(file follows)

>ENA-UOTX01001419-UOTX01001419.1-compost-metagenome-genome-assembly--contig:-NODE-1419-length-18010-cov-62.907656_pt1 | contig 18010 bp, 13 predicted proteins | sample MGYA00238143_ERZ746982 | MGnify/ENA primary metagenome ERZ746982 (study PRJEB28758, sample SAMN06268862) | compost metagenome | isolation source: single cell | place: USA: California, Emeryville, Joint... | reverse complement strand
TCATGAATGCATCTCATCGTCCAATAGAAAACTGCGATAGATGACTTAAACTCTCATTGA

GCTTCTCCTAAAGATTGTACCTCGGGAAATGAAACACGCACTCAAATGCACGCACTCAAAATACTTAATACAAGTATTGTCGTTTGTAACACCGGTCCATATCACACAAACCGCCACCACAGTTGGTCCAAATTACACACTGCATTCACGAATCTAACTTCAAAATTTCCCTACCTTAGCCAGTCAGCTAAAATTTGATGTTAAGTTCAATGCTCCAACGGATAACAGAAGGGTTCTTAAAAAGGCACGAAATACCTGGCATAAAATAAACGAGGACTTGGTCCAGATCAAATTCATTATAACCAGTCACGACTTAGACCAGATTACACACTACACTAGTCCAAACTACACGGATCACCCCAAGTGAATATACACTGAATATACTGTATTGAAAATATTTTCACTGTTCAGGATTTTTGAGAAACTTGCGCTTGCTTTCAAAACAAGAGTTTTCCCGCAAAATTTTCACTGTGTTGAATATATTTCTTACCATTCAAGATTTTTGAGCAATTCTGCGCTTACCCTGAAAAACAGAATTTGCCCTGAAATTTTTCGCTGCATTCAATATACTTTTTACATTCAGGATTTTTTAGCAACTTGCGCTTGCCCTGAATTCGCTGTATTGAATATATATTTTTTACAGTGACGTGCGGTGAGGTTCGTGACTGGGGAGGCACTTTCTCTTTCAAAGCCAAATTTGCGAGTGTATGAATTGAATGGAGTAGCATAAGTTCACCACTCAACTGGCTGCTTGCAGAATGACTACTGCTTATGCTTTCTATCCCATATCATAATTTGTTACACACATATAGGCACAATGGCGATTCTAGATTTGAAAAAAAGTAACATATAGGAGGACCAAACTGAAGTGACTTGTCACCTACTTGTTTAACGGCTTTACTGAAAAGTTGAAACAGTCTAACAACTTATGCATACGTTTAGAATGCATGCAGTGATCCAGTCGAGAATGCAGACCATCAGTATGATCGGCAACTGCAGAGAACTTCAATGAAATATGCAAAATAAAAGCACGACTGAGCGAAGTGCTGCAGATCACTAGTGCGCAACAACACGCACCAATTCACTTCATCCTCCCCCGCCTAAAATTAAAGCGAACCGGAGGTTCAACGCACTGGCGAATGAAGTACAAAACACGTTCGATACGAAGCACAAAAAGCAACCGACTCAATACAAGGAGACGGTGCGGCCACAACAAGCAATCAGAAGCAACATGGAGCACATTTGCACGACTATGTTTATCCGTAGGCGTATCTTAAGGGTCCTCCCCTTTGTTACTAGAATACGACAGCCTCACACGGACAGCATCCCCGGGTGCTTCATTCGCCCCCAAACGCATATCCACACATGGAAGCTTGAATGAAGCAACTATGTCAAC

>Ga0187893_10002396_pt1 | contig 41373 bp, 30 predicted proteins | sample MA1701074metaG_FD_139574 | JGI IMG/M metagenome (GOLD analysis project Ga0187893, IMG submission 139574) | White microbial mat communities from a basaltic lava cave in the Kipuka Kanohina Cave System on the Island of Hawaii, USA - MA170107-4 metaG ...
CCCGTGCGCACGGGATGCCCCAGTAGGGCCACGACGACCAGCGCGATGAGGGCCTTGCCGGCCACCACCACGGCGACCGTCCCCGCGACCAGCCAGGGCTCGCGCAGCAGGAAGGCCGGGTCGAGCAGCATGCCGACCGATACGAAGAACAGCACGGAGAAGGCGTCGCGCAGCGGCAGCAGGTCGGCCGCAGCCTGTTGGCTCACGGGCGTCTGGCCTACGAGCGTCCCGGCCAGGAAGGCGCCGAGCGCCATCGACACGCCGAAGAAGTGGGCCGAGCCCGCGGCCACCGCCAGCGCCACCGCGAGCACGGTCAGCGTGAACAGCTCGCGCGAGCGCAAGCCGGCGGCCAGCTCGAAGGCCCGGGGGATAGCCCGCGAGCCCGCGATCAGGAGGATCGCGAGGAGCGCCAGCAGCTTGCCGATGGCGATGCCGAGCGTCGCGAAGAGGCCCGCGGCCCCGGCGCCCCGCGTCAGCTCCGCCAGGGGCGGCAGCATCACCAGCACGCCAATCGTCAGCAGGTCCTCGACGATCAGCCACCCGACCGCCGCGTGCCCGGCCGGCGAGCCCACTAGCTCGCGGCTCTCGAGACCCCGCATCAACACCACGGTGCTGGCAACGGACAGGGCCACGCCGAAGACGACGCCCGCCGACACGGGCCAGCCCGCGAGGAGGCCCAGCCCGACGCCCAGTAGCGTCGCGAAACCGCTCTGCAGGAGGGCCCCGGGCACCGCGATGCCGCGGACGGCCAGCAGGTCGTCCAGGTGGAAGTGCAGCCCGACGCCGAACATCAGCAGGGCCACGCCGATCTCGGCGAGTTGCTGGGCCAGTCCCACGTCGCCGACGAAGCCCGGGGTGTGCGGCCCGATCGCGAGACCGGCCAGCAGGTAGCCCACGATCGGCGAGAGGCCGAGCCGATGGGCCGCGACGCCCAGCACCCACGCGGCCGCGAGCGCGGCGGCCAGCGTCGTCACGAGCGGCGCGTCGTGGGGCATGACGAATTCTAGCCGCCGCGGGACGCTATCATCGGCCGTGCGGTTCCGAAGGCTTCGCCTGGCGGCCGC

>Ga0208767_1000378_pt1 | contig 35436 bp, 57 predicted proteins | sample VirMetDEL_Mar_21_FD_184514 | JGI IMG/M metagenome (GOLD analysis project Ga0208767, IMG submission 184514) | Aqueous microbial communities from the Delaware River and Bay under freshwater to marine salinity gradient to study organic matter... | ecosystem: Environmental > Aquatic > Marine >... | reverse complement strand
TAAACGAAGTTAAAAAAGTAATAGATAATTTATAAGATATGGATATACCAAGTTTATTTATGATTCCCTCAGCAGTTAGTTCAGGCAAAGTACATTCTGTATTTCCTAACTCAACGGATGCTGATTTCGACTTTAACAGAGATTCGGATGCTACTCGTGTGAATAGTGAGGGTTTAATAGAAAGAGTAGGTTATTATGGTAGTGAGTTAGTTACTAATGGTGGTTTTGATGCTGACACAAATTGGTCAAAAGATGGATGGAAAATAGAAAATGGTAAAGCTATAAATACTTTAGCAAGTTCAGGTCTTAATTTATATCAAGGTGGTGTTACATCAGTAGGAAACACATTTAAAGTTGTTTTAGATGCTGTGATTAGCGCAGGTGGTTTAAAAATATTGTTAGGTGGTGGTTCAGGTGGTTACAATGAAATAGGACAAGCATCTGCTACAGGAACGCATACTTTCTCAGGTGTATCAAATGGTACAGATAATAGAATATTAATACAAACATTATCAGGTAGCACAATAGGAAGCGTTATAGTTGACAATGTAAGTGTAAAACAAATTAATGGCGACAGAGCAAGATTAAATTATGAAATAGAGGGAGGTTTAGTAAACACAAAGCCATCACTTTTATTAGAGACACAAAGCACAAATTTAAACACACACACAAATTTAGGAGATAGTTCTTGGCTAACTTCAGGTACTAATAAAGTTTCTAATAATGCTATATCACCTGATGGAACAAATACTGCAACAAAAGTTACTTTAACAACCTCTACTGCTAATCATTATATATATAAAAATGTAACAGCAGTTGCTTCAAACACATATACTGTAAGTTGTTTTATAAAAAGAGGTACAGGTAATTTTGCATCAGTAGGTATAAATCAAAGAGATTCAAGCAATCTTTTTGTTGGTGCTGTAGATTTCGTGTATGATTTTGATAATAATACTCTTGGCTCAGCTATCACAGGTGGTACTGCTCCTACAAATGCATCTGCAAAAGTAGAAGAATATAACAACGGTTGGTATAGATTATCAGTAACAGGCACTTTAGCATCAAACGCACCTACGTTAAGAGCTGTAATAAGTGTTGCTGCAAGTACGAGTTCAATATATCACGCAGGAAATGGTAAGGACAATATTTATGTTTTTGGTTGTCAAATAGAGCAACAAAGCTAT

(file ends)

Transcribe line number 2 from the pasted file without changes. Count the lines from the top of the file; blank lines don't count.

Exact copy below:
TCATGAATGCATCTCATCGTCCAATAGAAAACTGCGATAGATGACTTAAACTCTCATTGA